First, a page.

What Camera Should I Buy?
I get this question a lot
Throughout the year, and particularly before vacations and holidays I get asked "What camera should I buy?". There is no one right answer, but I have standard advice I like to share. This page summarizes that advice, so now I just refer inquiring minds here.
PHILOSOPHIES & Ideas
Before diving into the technical details think about these ideas. They have helped me enormously in my own camera purchases:
- "The best camera is the one you have with you"
- A fancy DSLR & zoom lens can easily add up to ten pounds or more. Consider all the places you want to bring your camera. This is part of why your camera phone is so great. It's an exceptional balance of quality and convenience.
- "If you can't afford to break it, you can't afford to buy it" - Mr. MM
- This is one area I really agree with Mr. Money Mustache. Buying a camera at the very top of your price range might leave you terrified to take it out of its foam padded protective case. Buy something you will be comfortable using.
- "Treat your possessions as consumable commodities" - M. Ingmanson
- You are presumably buying your camera to enrich and bring happiness into your life. Take risks with your camera! Dangle it over cliffs, swim with it in the ocean, bring it with you when you probably shouldn't. It's true that you might wreck it, but think about the benefit you gain from the other 99% of the time when you get a great shot. The upside greatly outweighs the downside.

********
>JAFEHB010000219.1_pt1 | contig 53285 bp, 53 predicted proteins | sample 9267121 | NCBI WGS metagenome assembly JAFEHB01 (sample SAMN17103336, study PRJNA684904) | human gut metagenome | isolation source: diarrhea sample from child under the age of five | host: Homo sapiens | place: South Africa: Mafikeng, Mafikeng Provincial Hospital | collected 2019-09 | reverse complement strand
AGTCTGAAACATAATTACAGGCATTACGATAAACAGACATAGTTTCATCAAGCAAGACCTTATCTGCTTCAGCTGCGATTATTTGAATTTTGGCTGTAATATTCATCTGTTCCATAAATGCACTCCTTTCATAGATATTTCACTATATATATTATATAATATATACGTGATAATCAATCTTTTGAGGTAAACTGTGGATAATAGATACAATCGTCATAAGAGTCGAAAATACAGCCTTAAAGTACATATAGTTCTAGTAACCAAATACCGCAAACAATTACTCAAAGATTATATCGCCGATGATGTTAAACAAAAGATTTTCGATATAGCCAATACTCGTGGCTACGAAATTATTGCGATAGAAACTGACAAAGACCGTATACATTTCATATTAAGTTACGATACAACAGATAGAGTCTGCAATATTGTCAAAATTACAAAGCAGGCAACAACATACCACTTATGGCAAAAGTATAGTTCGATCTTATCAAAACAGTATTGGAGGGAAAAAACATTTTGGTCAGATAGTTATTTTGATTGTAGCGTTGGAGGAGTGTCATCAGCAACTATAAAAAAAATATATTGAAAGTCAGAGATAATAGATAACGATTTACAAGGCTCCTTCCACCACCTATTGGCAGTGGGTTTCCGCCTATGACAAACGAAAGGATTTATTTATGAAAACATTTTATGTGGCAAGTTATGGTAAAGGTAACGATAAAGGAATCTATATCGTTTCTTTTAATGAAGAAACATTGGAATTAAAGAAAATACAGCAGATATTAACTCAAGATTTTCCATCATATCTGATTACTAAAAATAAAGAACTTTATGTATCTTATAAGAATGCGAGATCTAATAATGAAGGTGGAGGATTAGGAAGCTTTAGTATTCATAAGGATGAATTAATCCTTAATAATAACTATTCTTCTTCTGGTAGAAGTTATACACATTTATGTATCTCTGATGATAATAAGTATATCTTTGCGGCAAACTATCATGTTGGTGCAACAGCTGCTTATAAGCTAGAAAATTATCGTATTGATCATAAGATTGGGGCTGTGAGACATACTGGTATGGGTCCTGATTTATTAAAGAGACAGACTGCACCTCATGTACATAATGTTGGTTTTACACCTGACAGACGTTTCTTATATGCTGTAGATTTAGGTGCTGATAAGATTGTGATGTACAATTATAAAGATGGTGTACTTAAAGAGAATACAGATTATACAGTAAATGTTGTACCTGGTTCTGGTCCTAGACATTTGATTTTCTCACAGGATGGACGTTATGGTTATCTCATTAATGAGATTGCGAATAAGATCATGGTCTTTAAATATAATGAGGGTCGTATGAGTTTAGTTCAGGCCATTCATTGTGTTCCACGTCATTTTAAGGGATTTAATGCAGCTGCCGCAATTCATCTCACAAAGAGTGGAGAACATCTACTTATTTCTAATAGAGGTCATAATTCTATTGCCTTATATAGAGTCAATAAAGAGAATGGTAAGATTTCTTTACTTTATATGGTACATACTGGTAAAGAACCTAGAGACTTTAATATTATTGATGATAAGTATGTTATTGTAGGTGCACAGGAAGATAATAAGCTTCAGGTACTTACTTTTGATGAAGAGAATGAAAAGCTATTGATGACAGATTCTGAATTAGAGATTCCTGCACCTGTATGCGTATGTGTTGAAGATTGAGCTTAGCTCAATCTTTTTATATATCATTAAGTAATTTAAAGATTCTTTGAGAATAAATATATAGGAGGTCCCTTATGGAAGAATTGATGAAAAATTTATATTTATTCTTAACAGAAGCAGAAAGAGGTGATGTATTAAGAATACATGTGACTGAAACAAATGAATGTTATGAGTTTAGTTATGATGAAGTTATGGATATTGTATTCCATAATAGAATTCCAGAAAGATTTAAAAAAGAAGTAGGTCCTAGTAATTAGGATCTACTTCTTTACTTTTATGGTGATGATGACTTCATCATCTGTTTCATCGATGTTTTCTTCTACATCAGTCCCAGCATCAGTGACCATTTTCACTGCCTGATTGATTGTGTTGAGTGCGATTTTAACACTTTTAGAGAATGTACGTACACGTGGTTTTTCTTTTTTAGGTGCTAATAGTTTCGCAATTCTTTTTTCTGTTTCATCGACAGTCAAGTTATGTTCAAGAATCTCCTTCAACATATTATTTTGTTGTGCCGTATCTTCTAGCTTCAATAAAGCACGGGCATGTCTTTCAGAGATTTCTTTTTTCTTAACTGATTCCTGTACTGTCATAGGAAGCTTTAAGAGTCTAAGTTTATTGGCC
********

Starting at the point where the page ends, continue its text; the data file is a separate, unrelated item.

Picking A brand
This is a loaded topic. Camera-nerds will talk your ear off and insist that their brand is the best. They are all lying to you.
Here's the truth - For me, you, and almost all consumers it does not matter. Yes, Canon might have 1% more mega-this and Nikon may offer 184 focus points instead of the competitors "pathetic" 183. The point is, these differences really only matter to people operating at the highest levels of photography.
If you are reading this guide and looking to buy your first or second "real camera" all the big brands are effectively the same.
The one caveat I would offer is your circle of friends and family. If your entire family owns Brand X, buy Brand X. This makes it super easy when you have questions or want to borrow gear - everything is compatable.
Taking Great Photos
Taking great photos is about a lot more than just buying expensive gear.
You don't need to do all of this from day one, but each piece you add in will help you to get better results.
- Some kind of editing software. I like Lightroom.
- Get out and take pictures. Search for a photowalk near you.
Super Simple Suggestions
- Super small & portable ==> Buy the Sony RX 100M III
- You can't add new lenses
- Medium size with interchangeable lenses ==> Buy the Sony A 5000 or Sony A 6300 [More $$$]
- Uses smaller lenses, so they cost a little less and are lighter
- I want a big DSLR to look like a pro ==> Buy whatever Canon or Nikon is top rated and in your price range
- Better for night and action photography
- Check out The WireCutter, they have some great suggestions.